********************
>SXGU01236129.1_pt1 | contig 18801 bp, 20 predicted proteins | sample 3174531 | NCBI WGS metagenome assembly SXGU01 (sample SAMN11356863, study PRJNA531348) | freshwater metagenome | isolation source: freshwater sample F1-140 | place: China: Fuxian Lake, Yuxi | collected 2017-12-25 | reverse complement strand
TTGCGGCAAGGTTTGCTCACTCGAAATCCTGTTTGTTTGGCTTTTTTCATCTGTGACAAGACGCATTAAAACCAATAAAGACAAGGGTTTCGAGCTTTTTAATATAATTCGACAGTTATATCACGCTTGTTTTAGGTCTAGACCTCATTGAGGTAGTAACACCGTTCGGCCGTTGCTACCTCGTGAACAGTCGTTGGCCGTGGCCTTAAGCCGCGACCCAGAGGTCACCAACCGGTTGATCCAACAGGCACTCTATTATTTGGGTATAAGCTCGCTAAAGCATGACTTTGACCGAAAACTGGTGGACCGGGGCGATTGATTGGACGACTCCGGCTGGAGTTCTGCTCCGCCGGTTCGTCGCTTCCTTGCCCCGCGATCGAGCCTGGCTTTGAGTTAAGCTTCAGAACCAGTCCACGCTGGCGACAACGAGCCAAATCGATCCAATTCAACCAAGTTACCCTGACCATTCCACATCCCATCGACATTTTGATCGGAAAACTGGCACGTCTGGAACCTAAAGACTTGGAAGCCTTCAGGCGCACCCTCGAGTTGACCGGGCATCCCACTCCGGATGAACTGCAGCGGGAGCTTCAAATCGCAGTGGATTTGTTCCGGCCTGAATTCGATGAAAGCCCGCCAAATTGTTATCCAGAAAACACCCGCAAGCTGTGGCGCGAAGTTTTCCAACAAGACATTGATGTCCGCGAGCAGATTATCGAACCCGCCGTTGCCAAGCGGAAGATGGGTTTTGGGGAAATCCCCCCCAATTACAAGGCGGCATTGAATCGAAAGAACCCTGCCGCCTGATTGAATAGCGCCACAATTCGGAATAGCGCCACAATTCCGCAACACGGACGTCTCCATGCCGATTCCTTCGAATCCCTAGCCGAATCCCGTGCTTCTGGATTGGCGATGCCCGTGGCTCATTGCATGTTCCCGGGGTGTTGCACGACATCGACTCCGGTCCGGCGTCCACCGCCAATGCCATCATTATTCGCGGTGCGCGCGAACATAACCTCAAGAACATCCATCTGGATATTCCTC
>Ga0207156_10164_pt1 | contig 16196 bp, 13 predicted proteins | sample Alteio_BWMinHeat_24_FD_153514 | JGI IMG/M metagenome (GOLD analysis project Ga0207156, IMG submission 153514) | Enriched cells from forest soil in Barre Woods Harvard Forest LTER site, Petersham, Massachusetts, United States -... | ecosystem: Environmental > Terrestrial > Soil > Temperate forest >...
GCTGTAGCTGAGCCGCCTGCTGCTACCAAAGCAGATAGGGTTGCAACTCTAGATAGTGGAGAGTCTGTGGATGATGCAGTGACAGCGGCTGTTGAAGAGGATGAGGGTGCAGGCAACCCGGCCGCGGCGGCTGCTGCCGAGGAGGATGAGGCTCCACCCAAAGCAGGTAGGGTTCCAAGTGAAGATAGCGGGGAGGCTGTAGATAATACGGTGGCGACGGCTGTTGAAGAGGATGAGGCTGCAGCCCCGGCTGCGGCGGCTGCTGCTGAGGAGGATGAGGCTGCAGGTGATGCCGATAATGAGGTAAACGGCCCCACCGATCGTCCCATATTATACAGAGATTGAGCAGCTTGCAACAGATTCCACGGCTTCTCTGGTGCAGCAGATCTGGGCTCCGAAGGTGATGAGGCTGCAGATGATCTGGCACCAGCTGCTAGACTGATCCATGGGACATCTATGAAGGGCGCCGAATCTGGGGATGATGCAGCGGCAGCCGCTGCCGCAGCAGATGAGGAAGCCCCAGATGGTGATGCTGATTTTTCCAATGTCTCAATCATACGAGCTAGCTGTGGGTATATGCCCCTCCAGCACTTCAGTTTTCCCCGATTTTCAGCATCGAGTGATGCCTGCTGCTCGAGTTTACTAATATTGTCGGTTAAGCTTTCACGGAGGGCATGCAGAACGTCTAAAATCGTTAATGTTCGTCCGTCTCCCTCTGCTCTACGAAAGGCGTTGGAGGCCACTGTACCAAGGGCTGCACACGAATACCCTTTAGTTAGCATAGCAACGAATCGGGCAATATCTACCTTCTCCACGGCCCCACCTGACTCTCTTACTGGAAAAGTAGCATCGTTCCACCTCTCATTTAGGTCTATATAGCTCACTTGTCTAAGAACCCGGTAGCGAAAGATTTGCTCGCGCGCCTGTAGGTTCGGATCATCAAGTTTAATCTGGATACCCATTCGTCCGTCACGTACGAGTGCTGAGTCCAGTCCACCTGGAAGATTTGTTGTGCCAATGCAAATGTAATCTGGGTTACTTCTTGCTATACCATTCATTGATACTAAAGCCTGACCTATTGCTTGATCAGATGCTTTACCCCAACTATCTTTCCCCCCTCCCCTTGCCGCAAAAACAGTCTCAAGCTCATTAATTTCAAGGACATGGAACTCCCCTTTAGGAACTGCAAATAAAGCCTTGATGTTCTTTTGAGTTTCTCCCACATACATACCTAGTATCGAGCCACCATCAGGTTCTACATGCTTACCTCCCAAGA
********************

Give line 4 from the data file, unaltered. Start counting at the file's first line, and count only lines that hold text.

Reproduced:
GCTGTAGCTGAGCCGCCTGCTGCTACCAAAGCAGATAGGGTTGCAACTCTAGATAGTGGAGAGTCTGTGGATGATGCAGTGACAGCGGCTGTTGAAGAGGATGAGGGTGCAGGCAACCCGGCCGCGGCGGCTGCTGCCGAGGAGGATGAGGCTCCACCCAAAGCAGGTAGGGTTCCAAGTGAAGATAGCGGGGAGGCTGTAGATAATACGGTGGCGACGGCTGTTGAAGAGGATGAGGCTGCAGCCCCGGCTGCGGCGGCTGCTGCTGAGGAGGATGAGGCTGCAGGTGATGCCGATAATGAGGTAAACGGCCCCACCGATCGTCCCATATTATACAGAGATTGAGCAGCTTGCAACAGATTCCACGGCTTCTCTGGTGCAGCAGATCTGGGCTCCGAAGGTGATGAGGCTGCAGATGATCTGGCACCAGCTGCTAGACTGATCCATGGGACATCTATGAAGGGCGCCGAATCTGGGGATGATGCAGCGGCAGCCGCTGCCGCAGCAGATGAGGAAGCCCCAGATGGTGATGCTGATTTTTCCAATGTCTCAATCATACGAGCTAGCTGTGGGTATATGCCCCTCCAGCACTTCAGTTTTCCCCGATTTTCAGCATCGAGTGATGCCTGCTGCTCGAGTTTACTAATATTGTCGGTTAAGCTTTCACGGAGGGCATGCAGAACGTCTAAAATCGTTAATGTTCGTCCGTCTCCCTCTGCTCTACGAAAGGCGTTGGAGGCCACTGTACCAAGGGCTGCACACGAATACCCTTTAGTTAGCATAGCAACGAATCGGGCAATATCTACCTTCTCCACGGCCCCACCTGACTCTCTTACTGGAAAAGTAGCATCGTTCCACCTCTCATTTAGGTCTATATAGCTCACTTGTCTAAGAACCCGGTAGCGAAAGATTTGCTCGCGCGCCTGTAGGTTCGGATCATCAAGTTTAATCTGGATACCCATTCGTCCGTCACGTACGAGTGCTGAGTCCAGTCCACCTGGAAGATTTGTTGTGCCAATGCAAATGTAATCTGGGTTACTTCTTGCTATACCATTCATTGATACTAAAGCCTGACCTATTGCTTGATCAGATGCTTTACCCCAACTATCTTTCCCCCCTCCCCTTGCCGCAAAAACAGTCTCAAGCTCATTAATTTCAAGGACATGGAACTCCCCTTTAGGAACTGCAAATAAAGCCTTGATGTTCTTTTGAGTTTCTCCCACATACATACCTAGTATCGAGCCACCATCAGGTTCTACATGCTTACCTCCCAAGA